Date of Birth : May 26th 1908
Oscar-nominated English actor who, often in supporting roles, was usually cast as a pompous English gentleman representing the Establishment. In Movie Encyclopedia, film critic Leonard Maltin describes Morley as “recognizable by his ungainly bulk, bushy eyebrows, thick lips, and double chin, […] particularly effective when cast as a pompous windbag”. More politely, Ephraim Katz in his International Film Encyclopaedia describes Morley as a “a rotund, triple-chinned, delightful character player of the British and American stage and screen.”
A versatile actor, especially in his younger years, he played roles as divergent as those of Louis XVI, for which he received an Academy Award Nomination as Best Supporting Actor (Marie Antoinette 1938). He gave Oscar-worthy performances in Oscar Wilde (1960) and as a missionary in The African Queen (1951). As a playwright he co-wrote and adapted several plays for the stage, having outstanding success in London and New York with Edward, My Son, a gripping family drama written in 1947 (with Noel Langley) in which he played the central role of Arnold Holt. But the disappointing film version, directed by George Cukor at MGM Elstree in 1949, instead starred the miscast Spencer Tracy, who turned Holt, an unscrupulous English businessman, into a blustering Canadian expatriate.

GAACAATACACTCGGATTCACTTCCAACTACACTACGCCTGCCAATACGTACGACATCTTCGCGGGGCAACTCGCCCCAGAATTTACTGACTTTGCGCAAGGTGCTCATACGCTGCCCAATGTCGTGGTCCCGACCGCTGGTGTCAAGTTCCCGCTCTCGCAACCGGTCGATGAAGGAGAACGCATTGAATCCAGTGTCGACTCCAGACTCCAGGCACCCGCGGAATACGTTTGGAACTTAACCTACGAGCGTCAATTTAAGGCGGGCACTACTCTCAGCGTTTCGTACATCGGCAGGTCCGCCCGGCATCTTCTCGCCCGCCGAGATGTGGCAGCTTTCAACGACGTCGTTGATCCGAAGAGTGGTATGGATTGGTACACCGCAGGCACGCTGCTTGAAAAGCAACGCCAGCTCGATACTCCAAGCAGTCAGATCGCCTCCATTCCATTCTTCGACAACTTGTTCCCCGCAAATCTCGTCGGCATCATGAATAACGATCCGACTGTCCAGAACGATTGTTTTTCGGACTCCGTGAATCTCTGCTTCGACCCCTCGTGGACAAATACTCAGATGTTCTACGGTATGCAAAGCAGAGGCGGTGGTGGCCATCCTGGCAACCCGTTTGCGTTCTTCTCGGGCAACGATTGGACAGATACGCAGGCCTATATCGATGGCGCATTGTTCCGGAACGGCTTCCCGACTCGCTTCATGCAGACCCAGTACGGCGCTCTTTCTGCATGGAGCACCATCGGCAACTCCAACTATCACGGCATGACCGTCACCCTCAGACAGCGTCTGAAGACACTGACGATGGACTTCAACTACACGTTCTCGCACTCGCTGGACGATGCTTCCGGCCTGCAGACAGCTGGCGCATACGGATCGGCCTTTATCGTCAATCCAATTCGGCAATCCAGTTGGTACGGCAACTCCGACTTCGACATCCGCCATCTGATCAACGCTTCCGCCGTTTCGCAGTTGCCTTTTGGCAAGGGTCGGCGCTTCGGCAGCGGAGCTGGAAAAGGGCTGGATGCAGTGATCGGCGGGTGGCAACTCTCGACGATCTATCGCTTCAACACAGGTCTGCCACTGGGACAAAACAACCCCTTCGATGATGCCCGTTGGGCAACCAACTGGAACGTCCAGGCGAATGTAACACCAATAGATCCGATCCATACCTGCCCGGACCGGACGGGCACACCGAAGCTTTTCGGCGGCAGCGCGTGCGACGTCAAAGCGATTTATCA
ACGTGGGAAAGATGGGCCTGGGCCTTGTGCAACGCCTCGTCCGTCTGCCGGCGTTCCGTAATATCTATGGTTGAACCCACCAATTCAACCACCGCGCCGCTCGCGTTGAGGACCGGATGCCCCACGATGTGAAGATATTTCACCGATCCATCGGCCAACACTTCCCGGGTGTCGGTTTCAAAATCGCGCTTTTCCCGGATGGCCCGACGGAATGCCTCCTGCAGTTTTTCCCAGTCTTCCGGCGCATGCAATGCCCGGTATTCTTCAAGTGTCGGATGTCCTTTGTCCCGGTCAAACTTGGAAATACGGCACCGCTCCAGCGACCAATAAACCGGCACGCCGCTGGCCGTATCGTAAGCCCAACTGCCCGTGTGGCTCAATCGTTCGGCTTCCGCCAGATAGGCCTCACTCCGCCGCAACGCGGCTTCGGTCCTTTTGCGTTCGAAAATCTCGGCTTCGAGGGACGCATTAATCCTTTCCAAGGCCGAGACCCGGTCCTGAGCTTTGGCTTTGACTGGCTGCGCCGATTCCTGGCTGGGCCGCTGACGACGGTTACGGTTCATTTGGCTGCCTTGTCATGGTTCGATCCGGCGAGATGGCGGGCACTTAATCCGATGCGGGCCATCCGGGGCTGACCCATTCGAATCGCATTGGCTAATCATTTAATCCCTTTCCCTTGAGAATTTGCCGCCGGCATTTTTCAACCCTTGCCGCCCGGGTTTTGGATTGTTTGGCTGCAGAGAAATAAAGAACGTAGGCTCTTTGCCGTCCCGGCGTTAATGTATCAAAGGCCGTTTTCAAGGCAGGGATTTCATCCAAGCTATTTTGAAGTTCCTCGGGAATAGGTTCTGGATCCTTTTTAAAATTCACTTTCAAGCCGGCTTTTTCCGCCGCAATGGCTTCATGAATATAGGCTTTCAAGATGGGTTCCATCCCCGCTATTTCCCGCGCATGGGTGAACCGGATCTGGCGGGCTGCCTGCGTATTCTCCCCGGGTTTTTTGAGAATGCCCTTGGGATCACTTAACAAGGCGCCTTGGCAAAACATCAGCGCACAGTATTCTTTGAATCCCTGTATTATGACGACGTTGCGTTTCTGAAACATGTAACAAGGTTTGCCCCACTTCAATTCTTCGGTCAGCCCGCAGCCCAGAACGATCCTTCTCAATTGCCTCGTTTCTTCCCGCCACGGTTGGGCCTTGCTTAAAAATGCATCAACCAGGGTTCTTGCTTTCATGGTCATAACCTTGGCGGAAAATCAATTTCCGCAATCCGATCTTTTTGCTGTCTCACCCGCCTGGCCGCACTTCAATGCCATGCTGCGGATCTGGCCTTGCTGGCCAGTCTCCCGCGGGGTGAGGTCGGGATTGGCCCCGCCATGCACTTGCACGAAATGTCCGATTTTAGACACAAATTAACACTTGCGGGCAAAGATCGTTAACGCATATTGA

Morley also personified the conservative Englishman in many comedy and caper films. Later in his career, he received critical accolades for Who Is Killing the Great Chefs of Europe?. Renowned for repartee and for being an eloquent conversationalist, Morley gained the epitheton of being a “wit”. Morley was honoured by being the first King of Moomba appointed by the Melbourne Moomba festival committee and, in typical humility, he accepted the crown in bare feet. Morley was in Australia touring his one-man show, The Sound of Morley.